Ondansetron and Spinal-Induced Hemodynamic Effects: What Anesthesia Providers Should Know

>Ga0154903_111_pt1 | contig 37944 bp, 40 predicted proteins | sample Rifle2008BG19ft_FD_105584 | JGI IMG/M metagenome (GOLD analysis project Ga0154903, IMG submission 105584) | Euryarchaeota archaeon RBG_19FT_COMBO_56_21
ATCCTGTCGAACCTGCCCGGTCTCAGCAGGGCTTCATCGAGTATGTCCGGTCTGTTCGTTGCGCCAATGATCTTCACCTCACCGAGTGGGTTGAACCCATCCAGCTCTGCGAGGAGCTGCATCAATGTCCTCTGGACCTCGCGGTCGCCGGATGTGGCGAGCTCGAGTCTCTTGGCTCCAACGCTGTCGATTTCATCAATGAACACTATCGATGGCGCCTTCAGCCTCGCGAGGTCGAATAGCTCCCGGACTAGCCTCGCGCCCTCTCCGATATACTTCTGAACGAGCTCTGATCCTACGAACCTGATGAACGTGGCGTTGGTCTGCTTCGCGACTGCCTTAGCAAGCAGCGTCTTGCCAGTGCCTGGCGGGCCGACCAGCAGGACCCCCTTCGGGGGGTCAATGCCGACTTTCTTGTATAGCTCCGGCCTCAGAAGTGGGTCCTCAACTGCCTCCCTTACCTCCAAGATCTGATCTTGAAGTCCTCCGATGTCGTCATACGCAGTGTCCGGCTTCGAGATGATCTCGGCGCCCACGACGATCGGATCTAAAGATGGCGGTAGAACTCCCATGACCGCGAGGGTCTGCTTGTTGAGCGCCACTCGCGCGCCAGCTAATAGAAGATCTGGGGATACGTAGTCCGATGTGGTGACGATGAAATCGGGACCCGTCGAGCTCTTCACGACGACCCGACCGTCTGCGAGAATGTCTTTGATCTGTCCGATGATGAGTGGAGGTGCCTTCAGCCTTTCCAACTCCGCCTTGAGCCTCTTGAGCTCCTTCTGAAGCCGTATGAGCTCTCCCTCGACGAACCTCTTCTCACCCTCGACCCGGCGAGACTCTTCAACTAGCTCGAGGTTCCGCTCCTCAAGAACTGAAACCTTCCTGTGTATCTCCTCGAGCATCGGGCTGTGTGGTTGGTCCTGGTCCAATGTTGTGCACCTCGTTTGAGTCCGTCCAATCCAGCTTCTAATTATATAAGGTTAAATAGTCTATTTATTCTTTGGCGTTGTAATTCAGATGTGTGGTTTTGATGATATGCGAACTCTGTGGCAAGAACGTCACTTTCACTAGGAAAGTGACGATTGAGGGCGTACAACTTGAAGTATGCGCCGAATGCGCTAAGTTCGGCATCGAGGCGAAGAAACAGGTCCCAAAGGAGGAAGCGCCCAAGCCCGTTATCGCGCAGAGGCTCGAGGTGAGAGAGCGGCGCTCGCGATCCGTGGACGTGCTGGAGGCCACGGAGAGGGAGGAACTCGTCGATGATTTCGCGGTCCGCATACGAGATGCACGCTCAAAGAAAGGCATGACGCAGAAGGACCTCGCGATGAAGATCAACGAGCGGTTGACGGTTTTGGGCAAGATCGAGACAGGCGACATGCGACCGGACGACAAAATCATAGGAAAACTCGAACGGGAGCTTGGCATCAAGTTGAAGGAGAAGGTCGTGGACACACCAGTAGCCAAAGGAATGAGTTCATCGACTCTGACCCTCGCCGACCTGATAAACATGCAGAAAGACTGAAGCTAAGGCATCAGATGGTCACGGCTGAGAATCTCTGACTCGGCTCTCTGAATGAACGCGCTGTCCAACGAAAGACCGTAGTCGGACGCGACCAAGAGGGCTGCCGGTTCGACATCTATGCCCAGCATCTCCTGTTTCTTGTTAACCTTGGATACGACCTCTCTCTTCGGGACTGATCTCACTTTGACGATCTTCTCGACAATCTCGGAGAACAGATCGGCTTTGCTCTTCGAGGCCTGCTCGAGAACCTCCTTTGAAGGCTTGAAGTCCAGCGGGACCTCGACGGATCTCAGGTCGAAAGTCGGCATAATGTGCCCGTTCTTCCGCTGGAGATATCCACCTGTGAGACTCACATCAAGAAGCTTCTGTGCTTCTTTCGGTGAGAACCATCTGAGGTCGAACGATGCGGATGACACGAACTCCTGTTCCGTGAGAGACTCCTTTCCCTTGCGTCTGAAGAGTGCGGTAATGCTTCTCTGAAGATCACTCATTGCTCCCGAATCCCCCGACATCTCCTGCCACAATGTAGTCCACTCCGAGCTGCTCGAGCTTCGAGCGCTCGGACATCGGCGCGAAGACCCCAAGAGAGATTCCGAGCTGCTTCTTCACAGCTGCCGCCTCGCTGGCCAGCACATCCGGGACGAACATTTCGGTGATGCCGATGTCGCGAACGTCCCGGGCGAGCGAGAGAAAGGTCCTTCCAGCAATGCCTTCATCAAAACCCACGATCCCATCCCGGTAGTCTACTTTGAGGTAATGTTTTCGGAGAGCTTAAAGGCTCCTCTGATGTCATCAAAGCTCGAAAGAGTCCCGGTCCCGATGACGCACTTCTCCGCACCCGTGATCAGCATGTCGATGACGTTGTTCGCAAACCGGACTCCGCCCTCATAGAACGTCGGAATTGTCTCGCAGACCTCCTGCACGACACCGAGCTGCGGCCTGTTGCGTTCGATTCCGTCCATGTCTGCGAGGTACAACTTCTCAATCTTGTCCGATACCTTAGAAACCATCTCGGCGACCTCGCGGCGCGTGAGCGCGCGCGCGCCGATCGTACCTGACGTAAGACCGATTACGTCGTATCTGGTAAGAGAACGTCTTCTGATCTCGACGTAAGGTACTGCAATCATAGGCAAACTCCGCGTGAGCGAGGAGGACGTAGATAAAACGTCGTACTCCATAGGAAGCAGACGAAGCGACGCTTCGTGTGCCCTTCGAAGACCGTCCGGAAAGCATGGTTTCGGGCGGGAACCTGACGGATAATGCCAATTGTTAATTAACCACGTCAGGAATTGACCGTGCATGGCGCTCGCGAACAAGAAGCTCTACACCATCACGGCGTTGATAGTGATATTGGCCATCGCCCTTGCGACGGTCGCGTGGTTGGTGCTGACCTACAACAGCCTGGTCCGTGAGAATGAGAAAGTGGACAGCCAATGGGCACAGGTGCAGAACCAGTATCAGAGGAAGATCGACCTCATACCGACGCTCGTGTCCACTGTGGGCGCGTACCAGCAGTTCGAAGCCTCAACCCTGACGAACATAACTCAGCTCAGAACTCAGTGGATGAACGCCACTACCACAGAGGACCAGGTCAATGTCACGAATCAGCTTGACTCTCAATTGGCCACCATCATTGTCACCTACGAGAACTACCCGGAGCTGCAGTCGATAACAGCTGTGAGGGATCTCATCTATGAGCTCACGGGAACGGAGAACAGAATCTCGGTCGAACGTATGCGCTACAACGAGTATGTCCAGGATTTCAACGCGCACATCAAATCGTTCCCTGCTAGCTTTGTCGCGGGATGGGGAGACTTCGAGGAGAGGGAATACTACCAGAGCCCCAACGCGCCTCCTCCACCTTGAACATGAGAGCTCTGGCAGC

Ondansetron is a 5-HT3 serotonin antagonist that has been implicated in the attenuation of spinal-induced hypotension and bradycardia. Randomized control trials, systematic reviews, and meta-analysis studies showed that administration of prophylactic ondansetron five minutes prior to the placement of a subarachnoid block, or spinal anesthetic, resulted in a decreased incidence of hypotension and bradycardia among parturients. One of the leading causes of complications during a cesarean section is directly related to the hemodynamic changes seen with a spinal anesthetic. The use of ondansetron can lead to increased patient safety and is a cost-effective measure in maintaining stable hemodynamics. The purpose of this project was to educate student registered nurse anesthetists (SRNAs) attending Advent Health University (AHU) on the benefits of intravenous ondansetron to attenuate spinal-induced hypotension and bradycardia. For discussion purposes, a literature review was conducted by searching multiple databases in which an educational and comprehensive PowerPoint was derived and presented to the SRNAs at AHU. A pre- and posttest consisting of ten multiple-choice questions were disseminated and collected from the twenty-two SRNAs. The data was analyzed and assessed for advancement of knowledge among the students using a paired sample t-test in an SPSS software program. The mean scores increased from pretest (75%) to posttest (97%). The paired samples test results indicated an educational PowerPoint was successful in increasing the knowledge base amongst SRNAs on the use of intravenous ondansetron to attenuate spinal induced hemodynamic effects (t = -6.087, p < .001). This is pertinent to our practice as implementing ondansetron into a spinal anesthetic plan is crucial to improve patient outcomes and enhance safety.